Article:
HTML Class 4

Link to Class 5     Link to Class 3     Class 2     Class 1

Create a simple web page for a small fishing village that would be a beautiful spot to visit.

Photo by dieraecherin on morgueFile

Photo by dieraecherin on morgueFile

Specs for site:

  • Think of a colour scheme that suits the theme of a maritime, small seaside port and apply this colour scheme to the web page
  • Title: name of your town or name of web page in title (how it will be displayed in the title bar of the web browser)
  • Heading: (H1 in Helvetica) This can be an enticing heading or the name of the town and the country (or state)
  • Photo by dieraecherin on morgueFile

    Photo by dieraecherin on morgueFile

    Text: (p in Gill Sans) This is a write up about your little town. Feel free to borrow from the text below based on Apalachicola, Florida and borrowed from a SmarterTravel:
    Name, Country
    Population: 2,231 The Catch: Oysters, shrimp, redfish, mullet
    In its 19-century heyday, this northwestern [name of country] town was the third largest port of the Gulf of [name]. Today more than 900 historical homes and buildings remain. Old net factories and ship chandleries are now trendy shops, restaurants, and galleries; meticulously restored homes are B&Bs. But [name of town] is hardly a polished tourist area like nearby [name] Island. Nearly half of the hardworking locals wear rubber oyster boots around town. They harvest oysters (90% of those sold in [name of country]) by hand with large tongs in small wooden skiffs. Spend an afternoon on the beach, kayaking the Forgotten Coast barrier islands, or at the 1921 Dixie Theatre.  Local Eats: Hole in the Wall Seafood & Raw Bar serve some of the freshest local oysters, and the popular buttermilk pie sells out almost daily. For a table overlooking the [name] River, try Owl Cafe or Boss Oyster.

  • A table of 3 x 3 images (each square 200px x 200px or 250px x 250px) found on morgueFile cropped in morgueFile and transformed into HTML. Copy the HTML code and insert the link to the photo into your HTML file.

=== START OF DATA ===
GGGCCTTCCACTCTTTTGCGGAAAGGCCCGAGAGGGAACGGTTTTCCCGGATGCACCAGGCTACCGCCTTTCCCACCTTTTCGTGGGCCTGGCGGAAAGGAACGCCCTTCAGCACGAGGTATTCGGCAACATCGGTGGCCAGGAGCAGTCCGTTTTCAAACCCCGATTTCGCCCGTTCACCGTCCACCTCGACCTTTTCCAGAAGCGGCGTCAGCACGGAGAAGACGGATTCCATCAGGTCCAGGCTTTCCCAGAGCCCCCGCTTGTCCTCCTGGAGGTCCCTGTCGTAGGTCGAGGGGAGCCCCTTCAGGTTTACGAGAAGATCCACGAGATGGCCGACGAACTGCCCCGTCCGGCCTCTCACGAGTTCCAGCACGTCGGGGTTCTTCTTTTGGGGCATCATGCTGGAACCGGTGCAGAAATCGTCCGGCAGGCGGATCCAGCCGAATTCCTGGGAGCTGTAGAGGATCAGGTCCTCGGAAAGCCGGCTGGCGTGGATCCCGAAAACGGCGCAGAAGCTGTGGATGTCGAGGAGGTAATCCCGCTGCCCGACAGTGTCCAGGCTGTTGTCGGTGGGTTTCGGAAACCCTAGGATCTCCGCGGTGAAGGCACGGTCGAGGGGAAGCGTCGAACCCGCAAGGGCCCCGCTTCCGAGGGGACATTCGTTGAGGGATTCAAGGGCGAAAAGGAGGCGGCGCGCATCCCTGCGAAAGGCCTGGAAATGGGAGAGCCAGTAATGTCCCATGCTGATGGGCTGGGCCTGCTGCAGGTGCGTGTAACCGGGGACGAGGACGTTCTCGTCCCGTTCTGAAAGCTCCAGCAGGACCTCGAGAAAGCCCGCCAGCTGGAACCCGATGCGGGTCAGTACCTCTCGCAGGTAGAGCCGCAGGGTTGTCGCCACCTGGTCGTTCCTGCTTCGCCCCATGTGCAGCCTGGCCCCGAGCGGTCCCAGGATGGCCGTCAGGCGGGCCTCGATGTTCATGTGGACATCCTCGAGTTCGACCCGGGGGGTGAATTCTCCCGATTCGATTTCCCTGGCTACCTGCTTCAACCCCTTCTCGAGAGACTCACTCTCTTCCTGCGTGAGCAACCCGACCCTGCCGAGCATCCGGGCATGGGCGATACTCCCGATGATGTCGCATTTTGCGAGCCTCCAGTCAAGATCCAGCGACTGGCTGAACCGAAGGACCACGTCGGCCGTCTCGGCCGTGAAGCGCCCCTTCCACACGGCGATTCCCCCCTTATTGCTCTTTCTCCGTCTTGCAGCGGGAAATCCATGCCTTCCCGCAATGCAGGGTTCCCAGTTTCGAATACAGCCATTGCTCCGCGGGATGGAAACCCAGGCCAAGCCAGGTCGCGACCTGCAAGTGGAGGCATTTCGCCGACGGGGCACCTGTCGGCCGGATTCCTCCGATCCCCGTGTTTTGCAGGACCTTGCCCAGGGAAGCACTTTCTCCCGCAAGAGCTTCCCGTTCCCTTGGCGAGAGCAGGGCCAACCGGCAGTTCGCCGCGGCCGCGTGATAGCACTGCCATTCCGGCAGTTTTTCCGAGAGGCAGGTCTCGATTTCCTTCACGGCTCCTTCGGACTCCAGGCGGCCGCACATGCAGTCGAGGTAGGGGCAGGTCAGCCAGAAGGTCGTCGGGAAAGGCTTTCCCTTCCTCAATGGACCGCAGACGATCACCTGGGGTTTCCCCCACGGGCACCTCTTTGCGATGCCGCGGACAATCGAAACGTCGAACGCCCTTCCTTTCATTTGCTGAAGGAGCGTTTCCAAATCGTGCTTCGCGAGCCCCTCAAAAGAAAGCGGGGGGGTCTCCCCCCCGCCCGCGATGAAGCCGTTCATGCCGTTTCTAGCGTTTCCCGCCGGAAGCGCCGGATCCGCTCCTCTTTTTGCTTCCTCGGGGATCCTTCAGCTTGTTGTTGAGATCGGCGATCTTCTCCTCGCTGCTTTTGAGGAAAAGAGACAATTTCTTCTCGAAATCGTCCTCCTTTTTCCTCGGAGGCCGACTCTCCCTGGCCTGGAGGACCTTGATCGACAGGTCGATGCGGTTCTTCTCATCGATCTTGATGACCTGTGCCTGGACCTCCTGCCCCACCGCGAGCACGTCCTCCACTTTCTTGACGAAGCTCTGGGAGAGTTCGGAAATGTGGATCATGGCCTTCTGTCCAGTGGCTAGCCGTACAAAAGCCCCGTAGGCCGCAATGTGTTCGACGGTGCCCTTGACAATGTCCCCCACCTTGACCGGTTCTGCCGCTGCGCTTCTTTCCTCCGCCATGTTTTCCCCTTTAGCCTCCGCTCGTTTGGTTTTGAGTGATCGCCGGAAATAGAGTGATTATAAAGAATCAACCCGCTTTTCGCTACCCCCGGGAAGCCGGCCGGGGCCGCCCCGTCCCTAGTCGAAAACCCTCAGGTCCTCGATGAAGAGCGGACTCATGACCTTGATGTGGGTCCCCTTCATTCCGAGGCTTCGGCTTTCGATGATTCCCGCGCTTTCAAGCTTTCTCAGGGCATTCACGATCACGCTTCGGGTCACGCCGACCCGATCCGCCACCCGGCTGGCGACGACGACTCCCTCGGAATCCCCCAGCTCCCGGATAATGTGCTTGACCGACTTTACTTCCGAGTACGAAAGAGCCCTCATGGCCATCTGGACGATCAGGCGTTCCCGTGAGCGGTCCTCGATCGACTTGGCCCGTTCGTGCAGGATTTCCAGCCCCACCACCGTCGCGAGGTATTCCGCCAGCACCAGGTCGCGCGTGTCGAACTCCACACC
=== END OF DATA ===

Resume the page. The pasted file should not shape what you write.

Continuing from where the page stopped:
• List of ten reasons to visit the seaside town (make them up and make them fun)
  • Use the TryIt Editor to edit the file and then save your file with TextEdit (or Notepad) as a  HTML with the text set as Plain Text and UTF-8.
  • Test your HTML file with a minimum of 2 browsers
  • Upload your HTML file to MyKangan! ► ICP40210-ICTPGA4N-PRIMU-2013-ICAWEB429A

HTML Class 3

Link to Class 4   Class 2   Class 1

I am glad to announce that MyKangan is now fully functional. You will still be able to visit the content on this WordPress blog. Above are the links to previous classes.

Photo by clarita on www.morguefile.com

Photo by clarita on http://www.morguefile.com

So, you might feel like you are starting to get a feel for how to use HTML in TextEdit (or NotePad). HTML is reasonably easy as long as you approach it systematically. The content for today’s class is directly related to the chapters in W3Schools HTML Tutorials: HTML CSS, HTML Images, HTML Tables and HTML Lists. You can simply click on the links for each point below.

Always trial your HTML code in the TryIt Editor or even use the Real-time HTML editor (that we looked at in Class 1).

Content for today’s class:

Using External CSS Documents

Work with the W3Schools chapter: HTML CSS

Last week we looked at the three ways to include CSS styles in an HTML document. Today we will just look at external CSS documents (created in a text editor). By now you should be aware of the benefits of using external CSS documents:

  • It is easy and faster to create one CSS stylesheet and having the link to in each HTML document
  • It is faster to change one CSS stylesheet than changing the CSS code in numerous HTML documents

Obviously you have learned in last week’s class that you place a link to an external CSS style sheet into the head of a HTML document:

<!DOCTYPE html>
<html>
<head>
<link rel=”stylesheet” type=”text/css” href=”styles.css”>
</head>

<body>
<h1>The text in this heading is formatted in an external stylesheet called styles.css</h1>
<p>The paragraph text is formatted by the same external stylesheet</p>
</body>

</html>